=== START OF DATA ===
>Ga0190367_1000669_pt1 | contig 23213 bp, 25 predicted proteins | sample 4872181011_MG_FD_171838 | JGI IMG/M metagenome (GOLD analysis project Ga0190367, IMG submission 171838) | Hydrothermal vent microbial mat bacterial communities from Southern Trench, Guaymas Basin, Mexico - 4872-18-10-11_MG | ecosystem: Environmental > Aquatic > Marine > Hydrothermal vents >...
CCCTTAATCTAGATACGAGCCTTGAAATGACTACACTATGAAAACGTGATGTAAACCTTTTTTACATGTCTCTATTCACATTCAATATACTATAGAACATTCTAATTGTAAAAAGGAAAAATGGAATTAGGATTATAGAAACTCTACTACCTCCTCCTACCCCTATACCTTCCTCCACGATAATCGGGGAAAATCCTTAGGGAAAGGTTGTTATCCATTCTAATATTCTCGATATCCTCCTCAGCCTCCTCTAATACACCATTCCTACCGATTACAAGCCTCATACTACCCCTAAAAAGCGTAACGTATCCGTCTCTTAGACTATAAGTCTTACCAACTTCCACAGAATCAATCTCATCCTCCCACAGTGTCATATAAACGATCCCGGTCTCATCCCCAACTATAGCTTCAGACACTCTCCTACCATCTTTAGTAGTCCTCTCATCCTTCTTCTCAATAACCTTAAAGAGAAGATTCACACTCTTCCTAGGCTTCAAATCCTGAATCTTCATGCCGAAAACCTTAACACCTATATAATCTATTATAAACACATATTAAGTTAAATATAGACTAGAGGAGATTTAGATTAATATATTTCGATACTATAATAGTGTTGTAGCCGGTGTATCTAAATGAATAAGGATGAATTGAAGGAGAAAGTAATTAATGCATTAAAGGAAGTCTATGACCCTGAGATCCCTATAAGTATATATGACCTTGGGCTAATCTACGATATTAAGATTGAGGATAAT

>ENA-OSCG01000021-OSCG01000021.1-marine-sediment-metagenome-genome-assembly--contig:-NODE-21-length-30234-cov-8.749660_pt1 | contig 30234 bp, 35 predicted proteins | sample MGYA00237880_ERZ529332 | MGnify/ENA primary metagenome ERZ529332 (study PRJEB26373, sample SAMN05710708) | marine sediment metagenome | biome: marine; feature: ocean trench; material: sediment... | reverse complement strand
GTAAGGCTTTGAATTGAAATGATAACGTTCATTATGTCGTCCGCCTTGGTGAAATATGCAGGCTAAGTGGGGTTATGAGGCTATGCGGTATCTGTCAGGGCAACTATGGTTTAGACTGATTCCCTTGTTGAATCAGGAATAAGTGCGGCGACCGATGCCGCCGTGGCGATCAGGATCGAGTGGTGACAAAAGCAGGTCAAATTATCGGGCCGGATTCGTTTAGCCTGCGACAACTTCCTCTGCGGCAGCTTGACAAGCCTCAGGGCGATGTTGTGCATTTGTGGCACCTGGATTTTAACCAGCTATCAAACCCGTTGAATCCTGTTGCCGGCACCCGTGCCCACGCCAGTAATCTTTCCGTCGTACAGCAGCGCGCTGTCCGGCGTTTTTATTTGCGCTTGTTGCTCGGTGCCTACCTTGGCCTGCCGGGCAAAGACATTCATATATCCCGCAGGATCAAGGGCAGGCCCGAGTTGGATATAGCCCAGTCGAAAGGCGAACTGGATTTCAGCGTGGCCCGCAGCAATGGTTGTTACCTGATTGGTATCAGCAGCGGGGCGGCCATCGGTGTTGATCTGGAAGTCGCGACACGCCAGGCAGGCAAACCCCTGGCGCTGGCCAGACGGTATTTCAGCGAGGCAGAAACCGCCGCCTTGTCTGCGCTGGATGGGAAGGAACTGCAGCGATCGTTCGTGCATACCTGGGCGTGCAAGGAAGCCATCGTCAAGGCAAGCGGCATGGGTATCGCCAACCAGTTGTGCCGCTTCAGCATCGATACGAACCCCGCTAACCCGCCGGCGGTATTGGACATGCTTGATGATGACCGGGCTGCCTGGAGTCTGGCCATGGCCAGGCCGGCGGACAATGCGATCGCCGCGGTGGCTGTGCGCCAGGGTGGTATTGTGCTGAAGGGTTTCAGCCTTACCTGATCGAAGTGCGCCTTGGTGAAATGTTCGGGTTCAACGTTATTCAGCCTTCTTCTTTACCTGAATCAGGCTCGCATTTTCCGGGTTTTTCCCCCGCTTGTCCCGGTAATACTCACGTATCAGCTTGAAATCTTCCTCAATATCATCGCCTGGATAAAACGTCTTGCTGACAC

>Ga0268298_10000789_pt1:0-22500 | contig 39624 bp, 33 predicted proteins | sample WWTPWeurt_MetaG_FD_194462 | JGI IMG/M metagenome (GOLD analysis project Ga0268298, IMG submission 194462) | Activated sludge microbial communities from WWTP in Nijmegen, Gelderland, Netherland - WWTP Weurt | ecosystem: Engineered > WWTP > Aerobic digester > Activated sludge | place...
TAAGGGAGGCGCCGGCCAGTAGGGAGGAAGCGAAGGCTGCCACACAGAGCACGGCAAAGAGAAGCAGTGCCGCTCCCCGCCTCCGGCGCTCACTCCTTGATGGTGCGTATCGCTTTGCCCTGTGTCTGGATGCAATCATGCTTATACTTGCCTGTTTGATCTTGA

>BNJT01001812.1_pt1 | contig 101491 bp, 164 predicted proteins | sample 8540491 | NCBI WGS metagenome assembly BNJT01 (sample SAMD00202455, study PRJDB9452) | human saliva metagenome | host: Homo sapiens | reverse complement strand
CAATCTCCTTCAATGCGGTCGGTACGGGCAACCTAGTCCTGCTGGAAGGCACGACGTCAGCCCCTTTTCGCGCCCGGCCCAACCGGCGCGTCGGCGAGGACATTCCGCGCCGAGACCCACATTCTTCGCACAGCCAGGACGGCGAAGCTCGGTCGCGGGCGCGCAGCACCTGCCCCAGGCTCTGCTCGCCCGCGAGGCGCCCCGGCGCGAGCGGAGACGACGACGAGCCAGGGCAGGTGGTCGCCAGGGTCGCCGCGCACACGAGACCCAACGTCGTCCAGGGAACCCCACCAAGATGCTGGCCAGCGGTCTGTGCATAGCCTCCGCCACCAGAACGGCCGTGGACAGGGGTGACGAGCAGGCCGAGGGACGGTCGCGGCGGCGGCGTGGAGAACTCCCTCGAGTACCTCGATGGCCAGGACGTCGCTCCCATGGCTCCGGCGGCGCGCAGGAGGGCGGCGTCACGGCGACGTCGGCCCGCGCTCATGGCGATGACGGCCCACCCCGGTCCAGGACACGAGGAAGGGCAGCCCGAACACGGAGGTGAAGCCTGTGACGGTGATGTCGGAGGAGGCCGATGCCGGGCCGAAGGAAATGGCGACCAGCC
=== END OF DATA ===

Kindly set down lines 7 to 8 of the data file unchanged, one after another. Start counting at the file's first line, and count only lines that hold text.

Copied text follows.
>BNJT01001812.1_pt1 | contig 101491 bp, 164 predicted proteins | sample 8540491 | NCBI WGS metagenome assembly BNJT01 (sample SAMD00202455, study PRJDB9452) | human saliva metagenome | host: Homo sapiens | reverse complement strand
CAATCTCCTTCAATGCGGTCGGTACGGGCAACCTAGTCCTGCTGGAAGGCACGACGTCAGCCCCTTTTCGCGCCCGGCCCAACCGGCGCGTCGGCGAGGACATTCCGCGCCGAGACCCACATTCTTCGCACAGCCAGGACGGCGAAGCTCGGTCGCGGGCGCGCAGCACCTGCCCCAGGCTCTGCTCGCCCGCGAGGCGCCCCGGCGCGAGCGGAGACGACGACGAGCCAGGGCAGGTGGTCGCCAGGGTCGCCGCGCACACGAGACCCAACGTCGTCCAGGGAACCCCACCAAGATGCTGGCCAGCGGTCTGTGCATAGCCTCCGCCACCAGAACGGCCGTGGACAGGGGTGACGAGCAGGCCGAGGGACGGTCGCGGCGGCGGCGTGGAGAACTCCCTCGAGTACCTCGATGGCCAGGACGTCGCTCCCATGGCTCCGGCGGCGCGCAGGAGGGCGGCGTCACGGCGACGTCGGCCCGCGCTCATGGCGATGACGGCCCACCCCGGTCCAGGACACGAGGAAGGGCAGCCCGAACACGGAGGTGAAGCCTGTGACGGTGATGTCGGAGGAGGCCGATGCCGGGCCGAAGGAAATGGCGACCAGCC